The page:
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'Hostiles' Review

LightsCameraJackson LightsCameraJackson Critic Scott Cooper continues to be one of the most fascinating, under-the-radar directors working today. Following his moving music drama “Crazy Heart” (which earned Jeff Bridges an Oscar), the gritty “Out of the Furnace” (with Christian Bale and Woody Harrelson) and “Black Mass” (starring Johnny Depp as gangster Whitey Bulger) Cooper now takes-on a genre that’s been very hit-and-miss in recent years: the American western.

In terms of look, feel and overall style, “Hostiles” is pretty standard. It’s Cooper’s execution of the material that is incredibly impressive. This is a raw, intense character study set during the final stage of the U.S. western expansion of the late 1800s.

Bale gives one of the best performances of his career as U.S. Army Captain Joe Blocker. Against his strong objections, Blocker is ordered to escort an imprisoned Native American chief and his family from New Mexico back to their native tribal land in Montana. The Cheyenne leader and Cavalry leader are great enemies. On this final mission before his forced retirement, Blocker must deal with both his hatred for his prisoners and his desire to complete the mission successfully.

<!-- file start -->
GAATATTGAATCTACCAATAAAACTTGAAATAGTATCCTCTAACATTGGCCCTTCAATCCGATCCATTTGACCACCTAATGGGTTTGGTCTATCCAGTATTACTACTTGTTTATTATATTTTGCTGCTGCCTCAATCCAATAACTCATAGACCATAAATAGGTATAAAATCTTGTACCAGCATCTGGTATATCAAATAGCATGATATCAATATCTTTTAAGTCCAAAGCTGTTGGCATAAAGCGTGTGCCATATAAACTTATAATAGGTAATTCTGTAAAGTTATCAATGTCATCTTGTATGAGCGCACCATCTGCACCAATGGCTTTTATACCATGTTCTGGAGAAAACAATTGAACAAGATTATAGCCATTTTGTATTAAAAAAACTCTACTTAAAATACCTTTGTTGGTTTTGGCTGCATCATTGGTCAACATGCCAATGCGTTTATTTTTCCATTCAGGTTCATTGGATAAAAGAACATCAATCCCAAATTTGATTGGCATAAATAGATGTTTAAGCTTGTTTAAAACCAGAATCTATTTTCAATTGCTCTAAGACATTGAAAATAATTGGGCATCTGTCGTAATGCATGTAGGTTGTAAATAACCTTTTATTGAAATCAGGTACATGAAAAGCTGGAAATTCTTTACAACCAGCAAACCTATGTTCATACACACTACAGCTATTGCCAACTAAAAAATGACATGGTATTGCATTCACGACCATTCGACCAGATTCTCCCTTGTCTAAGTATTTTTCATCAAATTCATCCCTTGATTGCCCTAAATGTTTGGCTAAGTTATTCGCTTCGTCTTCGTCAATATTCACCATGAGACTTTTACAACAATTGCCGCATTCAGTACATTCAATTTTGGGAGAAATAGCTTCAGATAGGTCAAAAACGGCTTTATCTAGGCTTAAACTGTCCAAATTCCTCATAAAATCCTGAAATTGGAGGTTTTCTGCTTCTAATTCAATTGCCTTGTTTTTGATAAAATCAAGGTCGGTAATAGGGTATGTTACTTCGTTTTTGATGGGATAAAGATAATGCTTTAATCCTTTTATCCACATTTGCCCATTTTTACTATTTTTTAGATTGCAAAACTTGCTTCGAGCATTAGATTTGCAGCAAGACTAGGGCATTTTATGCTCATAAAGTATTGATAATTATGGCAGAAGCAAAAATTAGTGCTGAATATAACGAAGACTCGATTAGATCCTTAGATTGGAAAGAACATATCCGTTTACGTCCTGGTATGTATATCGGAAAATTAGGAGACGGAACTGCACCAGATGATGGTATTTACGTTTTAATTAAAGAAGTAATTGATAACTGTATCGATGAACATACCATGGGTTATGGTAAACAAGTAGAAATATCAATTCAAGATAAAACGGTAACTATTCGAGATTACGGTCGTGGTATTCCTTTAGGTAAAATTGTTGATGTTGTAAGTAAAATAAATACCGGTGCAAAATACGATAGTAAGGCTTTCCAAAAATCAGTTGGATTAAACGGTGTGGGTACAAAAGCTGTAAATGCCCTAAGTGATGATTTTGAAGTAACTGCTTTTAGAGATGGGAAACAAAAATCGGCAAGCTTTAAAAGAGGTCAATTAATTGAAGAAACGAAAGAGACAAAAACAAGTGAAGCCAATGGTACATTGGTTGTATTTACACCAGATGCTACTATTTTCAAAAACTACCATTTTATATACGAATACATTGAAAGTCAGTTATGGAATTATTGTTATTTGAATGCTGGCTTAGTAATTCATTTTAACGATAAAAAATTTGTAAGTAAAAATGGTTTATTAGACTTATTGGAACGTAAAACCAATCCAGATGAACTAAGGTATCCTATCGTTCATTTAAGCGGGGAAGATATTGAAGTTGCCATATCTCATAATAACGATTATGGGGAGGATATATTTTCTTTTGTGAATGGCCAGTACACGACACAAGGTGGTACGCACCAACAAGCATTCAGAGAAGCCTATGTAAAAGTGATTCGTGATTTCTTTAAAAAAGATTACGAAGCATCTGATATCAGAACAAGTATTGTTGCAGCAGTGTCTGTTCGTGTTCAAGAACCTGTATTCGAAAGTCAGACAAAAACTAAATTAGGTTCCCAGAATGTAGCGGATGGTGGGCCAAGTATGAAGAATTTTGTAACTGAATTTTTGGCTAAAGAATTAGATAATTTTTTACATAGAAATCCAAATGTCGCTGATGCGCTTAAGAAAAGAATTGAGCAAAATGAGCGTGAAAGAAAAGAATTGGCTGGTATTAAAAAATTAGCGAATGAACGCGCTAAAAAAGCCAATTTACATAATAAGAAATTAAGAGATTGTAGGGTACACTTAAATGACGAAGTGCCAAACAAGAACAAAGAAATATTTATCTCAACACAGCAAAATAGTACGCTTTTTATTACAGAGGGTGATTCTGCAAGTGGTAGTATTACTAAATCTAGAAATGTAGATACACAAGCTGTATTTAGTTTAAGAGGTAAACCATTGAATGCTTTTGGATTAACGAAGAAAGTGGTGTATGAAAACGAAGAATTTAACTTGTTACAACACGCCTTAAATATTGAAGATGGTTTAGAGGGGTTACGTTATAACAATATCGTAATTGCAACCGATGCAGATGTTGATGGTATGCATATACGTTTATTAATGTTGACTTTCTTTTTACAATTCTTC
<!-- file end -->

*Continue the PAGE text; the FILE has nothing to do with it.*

Early on their journey they encounter a woman whose husband and children have just been brutally slaughtered by members of a Comanche war party. Rosalie Quaid is played by “Gone Girl”‘s Rosamund Pike. The grieving Quaid joins Blocker and his troops. The harrowing days that follow will be both physically and mentally gruelling for everyone involved.

Christian Bale
Christian Bale

“Hostiles” is methodically paced, but appropriately so. Cooper allows time for the unraveling of this story, piece by piece. Echoing what it must have been like to live during this time, you’re always on edge, waiting for something violent to happen to break-up the moments of calm. We clearly understand when Blocker explains at one point, “We’re all prisoners out here.”

Bale’s portrayal of a legendary military “hero” who was great at his job, but whose ruthless style is no longer needed now that “the west has been won”, is award-worthy. The fact that the Blocker character is not afraid to display his emotions provides the actor with numerous opportunities to shine. Pike is also excellent in a bonafide dramatic supporting role that’s packed with powerful moments of restraint and unbridled passion.

The supporting cast includes Wes Studi as Chief Yellow Hawk, Ben Foster and Timothee Chalamet (who’s having quite a year with this along with his work in “Lady Bird” and his Oscar-nominated performance in “Call Me by Your Name”). The costumes and cinematography, which reflect the overall spiritual nature of the film, are the standout technical elements.

Cooper handles all of this material with care, including a somewhat stunning final scene. The unexpected twist, like “Hostiles” as a whole, provides a fresh, alternative perspective to what, in less creative hands, would have been a very traditional movie experience.

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